All Chibok girls are now adults. The girls who have been rescued have had trouble getting integrated back to their home society in Chibok. Some of the initial 53 escapees have moved to the United States to study. Two of the Chibok girls recently visited President Donald Trump in the White House. As for the girls who are still with Boko Haram, it is believed that some girls who were forced to get married with Boko Haram men now live with their children and possibly husbands as a family.

One can rightly argue that the #BringBackOurGirls movement has had effect, by putting pressure on the Nigerian government to act. However, it can be questioned how much of the pressure on the government has been thanks to the international social media dimension of the movement – the domestic movement in Nigeria has likely made a bigger impact. Global social media movements are often criticised for being more about posting hashtags and less about more tangible actions, and the #BringBackOurGirls case is no exception. In any case, the Nigerian government started to pull off successful negotiations with Boko Haram under the mediation of the ICRC. The indirect effect of the global movement on the end result can have had a considerable effect, e.g. through the pressure put on the Nigerian government to act more swiftly to rescue the girls and through the help offered to Nigeria by other countries where the movement reached the attention of decision makers. However, it is still too early to speculate on the overall impact of the #BringBackOurGirls social media movement, for the situation is still ongoing. One hundred Chibok girls still remain to be rescued, and they could be anywhere – even outside of Nigeria. Some Chibok girls are known to have been held captive in Cameroon.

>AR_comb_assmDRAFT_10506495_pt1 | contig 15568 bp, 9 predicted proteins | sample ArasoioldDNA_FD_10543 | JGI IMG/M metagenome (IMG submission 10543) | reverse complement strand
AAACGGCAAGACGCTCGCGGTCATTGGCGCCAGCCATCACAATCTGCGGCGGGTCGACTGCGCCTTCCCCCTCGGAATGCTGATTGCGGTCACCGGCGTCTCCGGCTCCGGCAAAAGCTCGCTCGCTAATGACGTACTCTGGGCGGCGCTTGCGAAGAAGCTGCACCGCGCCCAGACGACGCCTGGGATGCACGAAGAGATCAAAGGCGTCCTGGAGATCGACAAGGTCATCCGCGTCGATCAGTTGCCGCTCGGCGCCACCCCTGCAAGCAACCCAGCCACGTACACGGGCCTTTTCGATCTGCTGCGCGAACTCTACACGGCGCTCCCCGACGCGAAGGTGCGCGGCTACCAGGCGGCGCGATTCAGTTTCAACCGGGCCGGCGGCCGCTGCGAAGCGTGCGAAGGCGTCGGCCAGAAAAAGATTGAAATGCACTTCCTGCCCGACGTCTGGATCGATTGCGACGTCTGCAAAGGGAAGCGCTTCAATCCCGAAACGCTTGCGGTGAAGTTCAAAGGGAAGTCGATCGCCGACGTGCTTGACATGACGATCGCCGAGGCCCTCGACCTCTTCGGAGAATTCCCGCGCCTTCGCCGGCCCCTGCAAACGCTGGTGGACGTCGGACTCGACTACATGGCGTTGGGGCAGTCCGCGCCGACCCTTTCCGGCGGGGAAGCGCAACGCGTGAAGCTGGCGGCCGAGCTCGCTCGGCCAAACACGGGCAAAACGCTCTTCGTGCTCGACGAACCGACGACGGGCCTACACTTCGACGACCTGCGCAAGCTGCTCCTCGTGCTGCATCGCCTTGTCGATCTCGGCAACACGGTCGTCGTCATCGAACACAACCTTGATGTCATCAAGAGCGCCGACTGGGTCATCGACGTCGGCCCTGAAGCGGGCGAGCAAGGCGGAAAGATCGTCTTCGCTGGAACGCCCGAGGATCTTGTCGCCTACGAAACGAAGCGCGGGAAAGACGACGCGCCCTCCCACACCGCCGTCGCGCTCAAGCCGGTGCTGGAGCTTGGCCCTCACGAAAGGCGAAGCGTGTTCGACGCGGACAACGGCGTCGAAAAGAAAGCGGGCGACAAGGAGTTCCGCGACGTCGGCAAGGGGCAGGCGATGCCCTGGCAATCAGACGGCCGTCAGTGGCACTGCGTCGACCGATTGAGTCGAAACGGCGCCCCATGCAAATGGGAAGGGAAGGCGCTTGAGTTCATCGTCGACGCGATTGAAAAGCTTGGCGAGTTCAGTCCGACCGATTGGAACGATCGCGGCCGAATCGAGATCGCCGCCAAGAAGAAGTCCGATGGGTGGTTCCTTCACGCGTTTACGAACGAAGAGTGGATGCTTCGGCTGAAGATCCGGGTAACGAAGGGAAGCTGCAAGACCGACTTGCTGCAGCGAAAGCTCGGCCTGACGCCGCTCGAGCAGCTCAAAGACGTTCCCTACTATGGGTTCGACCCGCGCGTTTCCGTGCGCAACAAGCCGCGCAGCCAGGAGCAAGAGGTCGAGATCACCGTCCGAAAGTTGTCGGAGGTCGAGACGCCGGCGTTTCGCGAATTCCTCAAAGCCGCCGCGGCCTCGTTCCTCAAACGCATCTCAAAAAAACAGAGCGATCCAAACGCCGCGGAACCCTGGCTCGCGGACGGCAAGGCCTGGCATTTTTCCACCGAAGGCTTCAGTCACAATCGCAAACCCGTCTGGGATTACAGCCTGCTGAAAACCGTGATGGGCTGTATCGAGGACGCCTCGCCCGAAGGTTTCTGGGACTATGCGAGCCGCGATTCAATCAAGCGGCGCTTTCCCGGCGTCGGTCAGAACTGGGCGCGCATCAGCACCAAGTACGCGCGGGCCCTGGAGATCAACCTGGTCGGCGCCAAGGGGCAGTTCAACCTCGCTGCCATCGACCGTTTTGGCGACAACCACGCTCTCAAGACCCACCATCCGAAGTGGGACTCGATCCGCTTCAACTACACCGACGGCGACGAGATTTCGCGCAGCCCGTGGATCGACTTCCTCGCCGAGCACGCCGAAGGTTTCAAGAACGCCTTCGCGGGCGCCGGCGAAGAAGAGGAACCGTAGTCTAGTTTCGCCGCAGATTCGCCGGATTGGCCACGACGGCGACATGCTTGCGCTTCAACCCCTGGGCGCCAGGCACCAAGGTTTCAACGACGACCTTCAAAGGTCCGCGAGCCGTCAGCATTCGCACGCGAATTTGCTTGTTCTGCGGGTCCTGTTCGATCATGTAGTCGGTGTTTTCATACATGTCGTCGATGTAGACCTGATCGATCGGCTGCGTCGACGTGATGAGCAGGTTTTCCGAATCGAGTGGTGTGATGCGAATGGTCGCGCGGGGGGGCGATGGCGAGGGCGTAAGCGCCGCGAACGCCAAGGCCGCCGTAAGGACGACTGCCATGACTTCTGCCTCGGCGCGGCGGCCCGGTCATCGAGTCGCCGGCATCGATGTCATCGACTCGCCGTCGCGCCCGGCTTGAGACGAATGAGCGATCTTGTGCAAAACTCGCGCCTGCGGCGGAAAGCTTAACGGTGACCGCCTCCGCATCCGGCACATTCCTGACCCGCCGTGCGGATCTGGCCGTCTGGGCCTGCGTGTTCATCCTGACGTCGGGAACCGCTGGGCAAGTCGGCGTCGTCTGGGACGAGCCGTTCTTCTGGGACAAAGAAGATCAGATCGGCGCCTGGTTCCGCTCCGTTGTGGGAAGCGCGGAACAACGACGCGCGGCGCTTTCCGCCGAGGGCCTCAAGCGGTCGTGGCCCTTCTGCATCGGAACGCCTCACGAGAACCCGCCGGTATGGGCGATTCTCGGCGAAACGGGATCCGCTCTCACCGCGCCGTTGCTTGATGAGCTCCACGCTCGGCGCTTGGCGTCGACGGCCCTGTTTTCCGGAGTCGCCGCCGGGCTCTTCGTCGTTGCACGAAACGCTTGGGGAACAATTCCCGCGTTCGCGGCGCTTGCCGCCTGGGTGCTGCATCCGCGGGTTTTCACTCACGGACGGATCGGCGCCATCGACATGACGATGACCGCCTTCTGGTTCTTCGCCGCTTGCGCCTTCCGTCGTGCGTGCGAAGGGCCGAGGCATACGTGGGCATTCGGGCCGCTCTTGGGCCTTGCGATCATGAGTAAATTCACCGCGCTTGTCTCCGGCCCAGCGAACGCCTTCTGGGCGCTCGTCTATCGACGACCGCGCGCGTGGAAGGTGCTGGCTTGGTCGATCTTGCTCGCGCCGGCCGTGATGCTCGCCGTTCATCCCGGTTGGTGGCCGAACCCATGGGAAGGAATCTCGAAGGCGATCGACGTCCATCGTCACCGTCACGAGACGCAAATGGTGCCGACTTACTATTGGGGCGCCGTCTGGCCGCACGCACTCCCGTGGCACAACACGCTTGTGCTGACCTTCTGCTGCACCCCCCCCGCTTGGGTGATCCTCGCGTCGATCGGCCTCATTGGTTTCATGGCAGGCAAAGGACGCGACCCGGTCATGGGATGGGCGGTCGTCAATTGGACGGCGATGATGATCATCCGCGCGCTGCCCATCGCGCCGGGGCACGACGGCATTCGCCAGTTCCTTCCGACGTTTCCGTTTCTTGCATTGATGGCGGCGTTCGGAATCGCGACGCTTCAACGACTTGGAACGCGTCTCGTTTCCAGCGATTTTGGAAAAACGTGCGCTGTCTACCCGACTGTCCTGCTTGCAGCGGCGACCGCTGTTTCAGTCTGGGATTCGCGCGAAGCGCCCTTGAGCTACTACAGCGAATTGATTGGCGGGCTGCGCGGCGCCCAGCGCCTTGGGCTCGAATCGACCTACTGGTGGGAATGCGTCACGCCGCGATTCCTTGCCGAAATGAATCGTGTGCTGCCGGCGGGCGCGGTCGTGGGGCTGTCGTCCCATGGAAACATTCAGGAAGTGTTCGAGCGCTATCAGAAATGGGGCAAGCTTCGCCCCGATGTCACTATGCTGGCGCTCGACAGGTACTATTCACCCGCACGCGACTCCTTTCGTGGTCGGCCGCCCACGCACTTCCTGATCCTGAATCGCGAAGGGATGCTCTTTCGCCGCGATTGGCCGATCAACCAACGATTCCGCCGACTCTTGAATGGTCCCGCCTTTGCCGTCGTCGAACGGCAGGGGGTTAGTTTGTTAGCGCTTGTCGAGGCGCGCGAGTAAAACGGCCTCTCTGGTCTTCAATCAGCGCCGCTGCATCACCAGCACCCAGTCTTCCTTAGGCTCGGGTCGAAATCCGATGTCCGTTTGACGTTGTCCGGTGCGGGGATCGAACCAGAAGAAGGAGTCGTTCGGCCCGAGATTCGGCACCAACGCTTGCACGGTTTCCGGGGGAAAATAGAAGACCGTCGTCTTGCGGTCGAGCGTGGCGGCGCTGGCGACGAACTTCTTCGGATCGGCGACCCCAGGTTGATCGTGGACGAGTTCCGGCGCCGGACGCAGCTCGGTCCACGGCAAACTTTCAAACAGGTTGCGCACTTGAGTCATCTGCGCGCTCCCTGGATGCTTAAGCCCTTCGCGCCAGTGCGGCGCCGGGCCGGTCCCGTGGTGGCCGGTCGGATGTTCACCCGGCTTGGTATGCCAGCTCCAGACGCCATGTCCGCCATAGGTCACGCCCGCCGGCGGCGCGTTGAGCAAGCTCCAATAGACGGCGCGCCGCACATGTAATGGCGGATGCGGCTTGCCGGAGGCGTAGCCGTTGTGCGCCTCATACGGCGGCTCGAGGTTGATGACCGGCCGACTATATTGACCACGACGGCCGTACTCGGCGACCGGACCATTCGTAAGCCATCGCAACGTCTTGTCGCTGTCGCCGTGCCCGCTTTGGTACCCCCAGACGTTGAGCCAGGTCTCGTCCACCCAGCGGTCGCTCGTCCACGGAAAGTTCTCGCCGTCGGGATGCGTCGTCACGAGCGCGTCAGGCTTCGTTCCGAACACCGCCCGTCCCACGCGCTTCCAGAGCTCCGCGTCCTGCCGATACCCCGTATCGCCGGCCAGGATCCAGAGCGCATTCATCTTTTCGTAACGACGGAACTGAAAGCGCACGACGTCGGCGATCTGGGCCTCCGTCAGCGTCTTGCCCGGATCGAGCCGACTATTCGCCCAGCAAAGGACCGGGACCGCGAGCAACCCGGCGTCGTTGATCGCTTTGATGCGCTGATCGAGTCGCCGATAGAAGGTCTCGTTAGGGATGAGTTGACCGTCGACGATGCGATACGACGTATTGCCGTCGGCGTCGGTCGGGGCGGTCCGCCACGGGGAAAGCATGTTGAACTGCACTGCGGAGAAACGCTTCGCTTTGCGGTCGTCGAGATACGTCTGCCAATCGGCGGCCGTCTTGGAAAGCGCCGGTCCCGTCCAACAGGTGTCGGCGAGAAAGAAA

It has been argued that the celebrity involvement in the social media movement also caused harm, through the attention and indirect leverage to Boko Haram. The social media attention can have aided Boko Haram in establishing contacts with other similar movements, such as ISIS and groups that are operating in the Sahel region. Already in 2015, Boko Haram was counted as a part of ISIS.

As a final remark, it should be said that the Chibok case is far from the only case of girls being kidnapped by Boko Haram. Amnesty International has estimated that the total number of kidnapped girls is several thousand! However, the Chibok kidnapping has been the biggest kidnapping carried out by Boko Haram. Thanks to the #BringBackOurGirls movement, the story of the 276 girls has received worldwide attention. While this text was being written, there were news from Nigeria about yet another mass kidnapping of schoolgirls. Boko Haram kidnapped 110 girls in Dapchi, also in northern Nigeria, on the 19th of February 2018. Later, on the 21st of March, 104 of them were returned to their families. Of the remaining 6, one girl is still believed to be alive and held captive by Boko Haram. The attention on social media has faded, but the kidnappings issue lives on.

By Sakke Teerikoski